Source: Hubbard Feeds
Although the LLRC-1 wean-to-finish research barn is fully filtered, the reality is that it only takes one positive case of Porcine Reproductive and Respiratory Syndrome (PRRS) in an incoming litter to infect a whole barn. This fact was demonstrated in a recent nursery trial at Hubbard Feeds: 2,334 pigs entered the nursery at 15 lbs. and seroconverted with PRRS during the first three weeks post-weaning. While the pigs started exceptionally well on feed, given their wean age and weight, once the group seroconverted, performance was severely impacted, and most mortality occurred 18–43 days post-placement. By the end of the nursery stage, the mortality rate was just under 30%.
Given that previous research suggested components of soybean meal may have antiviral properties and benefit immune response during disease challenges such as PRRS, a trial was conducted to determine the impact of soybean meal level in diets during the grow-finish stage (See Table 1). Pigs were allotted two treatments with high or low levels of soybean meal, achieved by changing the inclusion of synthetic amino acids. Both treatments were isocaloric. There were 42 replicates per treatment and 21 pigs per pen, with an average starting weight of 90.7 lbs. The experimental diets were fed for 49 days. Pigs fed the high soybean meal diet had improved F/G (2.16 vs. 2.21, P <.01) and numerically higher ADG (2.25 vs. 2.20, P = 0.12) than those fed the lower soybean meal diet. Caloric efficiency was improved on the high soybean meal diet (P < .01), suggesting that the energy level of soybean meal may have been underestimated. While not statistically significant (P = 0.26), pigs on the high soybean meal treatment ended the trial 2.46 lbs. heavier.
Overall, pigs rebounded nicely after the nursery health challenge, with only two recorded mortality events (0.1%) and 11 removals (0.6%). The previous health challenge did not seem to cause a growth lag in the grow-finish stage. Although treatments were applied post-PRRS challenge, other studies show that higher levels of soybean meal may improve the performance of health-challenged pigs, suggesting potential benefits to the immune system. For instance, Johnston et al. (2010) observed that PRRS-positive grow-finish pigs had a 10% improvement in ADG and 8% improvement in F/G when fed high levels of soybean meal. Similar findings have been observed in nursery pigs (Rocha et al., 2013; Rochell et al., 2015). One of the potential modes of action is the presence of bioactive components in soybean meal, such as isoflavones and saponins, which possess anti-inflammatory, antioxidant and antiviral properties (Smith and Dilger, 2018).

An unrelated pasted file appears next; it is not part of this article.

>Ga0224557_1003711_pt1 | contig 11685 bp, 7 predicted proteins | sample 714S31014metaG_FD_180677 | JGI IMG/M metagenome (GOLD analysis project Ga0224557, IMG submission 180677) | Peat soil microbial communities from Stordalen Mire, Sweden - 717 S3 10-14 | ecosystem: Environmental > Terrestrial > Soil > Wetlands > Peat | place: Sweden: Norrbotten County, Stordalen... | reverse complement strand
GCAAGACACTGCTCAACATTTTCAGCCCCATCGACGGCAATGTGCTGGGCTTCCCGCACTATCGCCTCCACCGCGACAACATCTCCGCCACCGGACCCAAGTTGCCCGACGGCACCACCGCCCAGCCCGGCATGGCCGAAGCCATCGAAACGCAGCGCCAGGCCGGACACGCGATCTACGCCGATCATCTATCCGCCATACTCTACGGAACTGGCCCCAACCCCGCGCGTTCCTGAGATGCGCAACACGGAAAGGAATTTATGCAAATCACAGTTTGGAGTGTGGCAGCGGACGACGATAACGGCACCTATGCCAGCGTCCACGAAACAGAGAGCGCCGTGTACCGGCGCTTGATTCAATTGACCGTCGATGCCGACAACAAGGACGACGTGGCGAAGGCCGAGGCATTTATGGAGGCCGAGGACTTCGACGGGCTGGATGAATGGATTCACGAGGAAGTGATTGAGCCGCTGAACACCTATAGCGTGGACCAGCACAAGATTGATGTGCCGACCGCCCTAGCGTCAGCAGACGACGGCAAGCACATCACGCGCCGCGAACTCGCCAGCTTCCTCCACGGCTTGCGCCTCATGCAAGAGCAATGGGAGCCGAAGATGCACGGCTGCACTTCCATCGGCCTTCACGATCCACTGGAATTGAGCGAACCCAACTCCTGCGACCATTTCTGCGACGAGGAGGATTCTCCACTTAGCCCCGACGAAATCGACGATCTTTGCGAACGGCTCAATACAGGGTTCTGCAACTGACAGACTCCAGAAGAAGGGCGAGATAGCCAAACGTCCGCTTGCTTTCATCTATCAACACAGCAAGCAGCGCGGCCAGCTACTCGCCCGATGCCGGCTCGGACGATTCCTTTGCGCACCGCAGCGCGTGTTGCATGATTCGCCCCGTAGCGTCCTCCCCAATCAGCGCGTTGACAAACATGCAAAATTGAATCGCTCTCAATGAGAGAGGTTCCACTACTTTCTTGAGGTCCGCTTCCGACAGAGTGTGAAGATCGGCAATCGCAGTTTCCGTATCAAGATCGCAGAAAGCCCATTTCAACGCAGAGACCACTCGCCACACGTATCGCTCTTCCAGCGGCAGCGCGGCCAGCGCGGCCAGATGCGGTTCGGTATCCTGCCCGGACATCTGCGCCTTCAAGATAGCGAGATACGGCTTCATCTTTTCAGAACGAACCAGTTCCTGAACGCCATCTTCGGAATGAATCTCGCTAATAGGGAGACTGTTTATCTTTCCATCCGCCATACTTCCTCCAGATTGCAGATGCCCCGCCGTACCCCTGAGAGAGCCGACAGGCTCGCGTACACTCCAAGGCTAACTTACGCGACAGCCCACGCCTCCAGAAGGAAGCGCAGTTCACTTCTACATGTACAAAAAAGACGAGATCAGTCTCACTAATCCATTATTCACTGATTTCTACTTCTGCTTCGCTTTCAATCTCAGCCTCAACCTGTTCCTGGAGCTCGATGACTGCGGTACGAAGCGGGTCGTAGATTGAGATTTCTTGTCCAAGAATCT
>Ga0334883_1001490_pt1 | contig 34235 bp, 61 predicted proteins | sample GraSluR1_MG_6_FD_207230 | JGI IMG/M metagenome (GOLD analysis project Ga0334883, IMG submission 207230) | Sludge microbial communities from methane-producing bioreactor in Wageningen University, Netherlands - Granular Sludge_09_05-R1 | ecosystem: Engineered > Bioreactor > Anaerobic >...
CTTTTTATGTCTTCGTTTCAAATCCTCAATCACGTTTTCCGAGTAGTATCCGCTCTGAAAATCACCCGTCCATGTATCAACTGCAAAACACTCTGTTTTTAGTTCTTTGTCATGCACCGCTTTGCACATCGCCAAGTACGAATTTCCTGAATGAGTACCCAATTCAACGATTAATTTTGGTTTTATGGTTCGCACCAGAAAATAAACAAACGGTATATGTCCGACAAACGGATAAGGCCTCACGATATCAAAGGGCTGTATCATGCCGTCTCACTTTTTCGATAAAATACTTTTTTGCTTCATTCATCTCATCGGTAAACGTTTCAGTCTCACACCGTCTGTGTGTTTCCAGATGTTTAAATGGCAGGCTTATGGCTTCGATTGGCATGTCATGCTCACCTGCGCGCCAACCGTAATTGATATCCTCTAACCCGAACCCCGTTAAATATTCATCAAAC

It is, without a doubt, that many sow herds in the Midwest and now across the U.S. have experienced the devastation of the PRRS 1-4-4 strain. This virus and accompanying secondary challenges not only wreak havoc at the sow farm but also downstream wean-finish production, as can be seen in our nursery performance. However, we believe this data provides not only a potential dietary strategy but a look at the high level of the performance capability of grow-finish pigs once recovered from a nursery PRRS 1-4-4 break.
|21-507F: Soybean Meal Level
|No. of Pigs||861||861||–||–|
|Beginning wt., lb.||90.69||90.71||5.0||.98|
|Period 1 (18d)|
|End wt., lb.||126.56||127.31||4.4||.54|
|Deads & removals||1d,1r||1d,1r||–||–|
|Period 2 (17d)|
|End wt., lb.||165.88||167.67||4.7||.29|
|Deads & removals||4r||2r||–||–|
|Period 3 (14d)|
|End wt., lb.||198.86||201.32||4.9||.26|
|Deads & removals||3r||0||–||–|
|Deads & removals||1d,8r||1d,3r||–||–|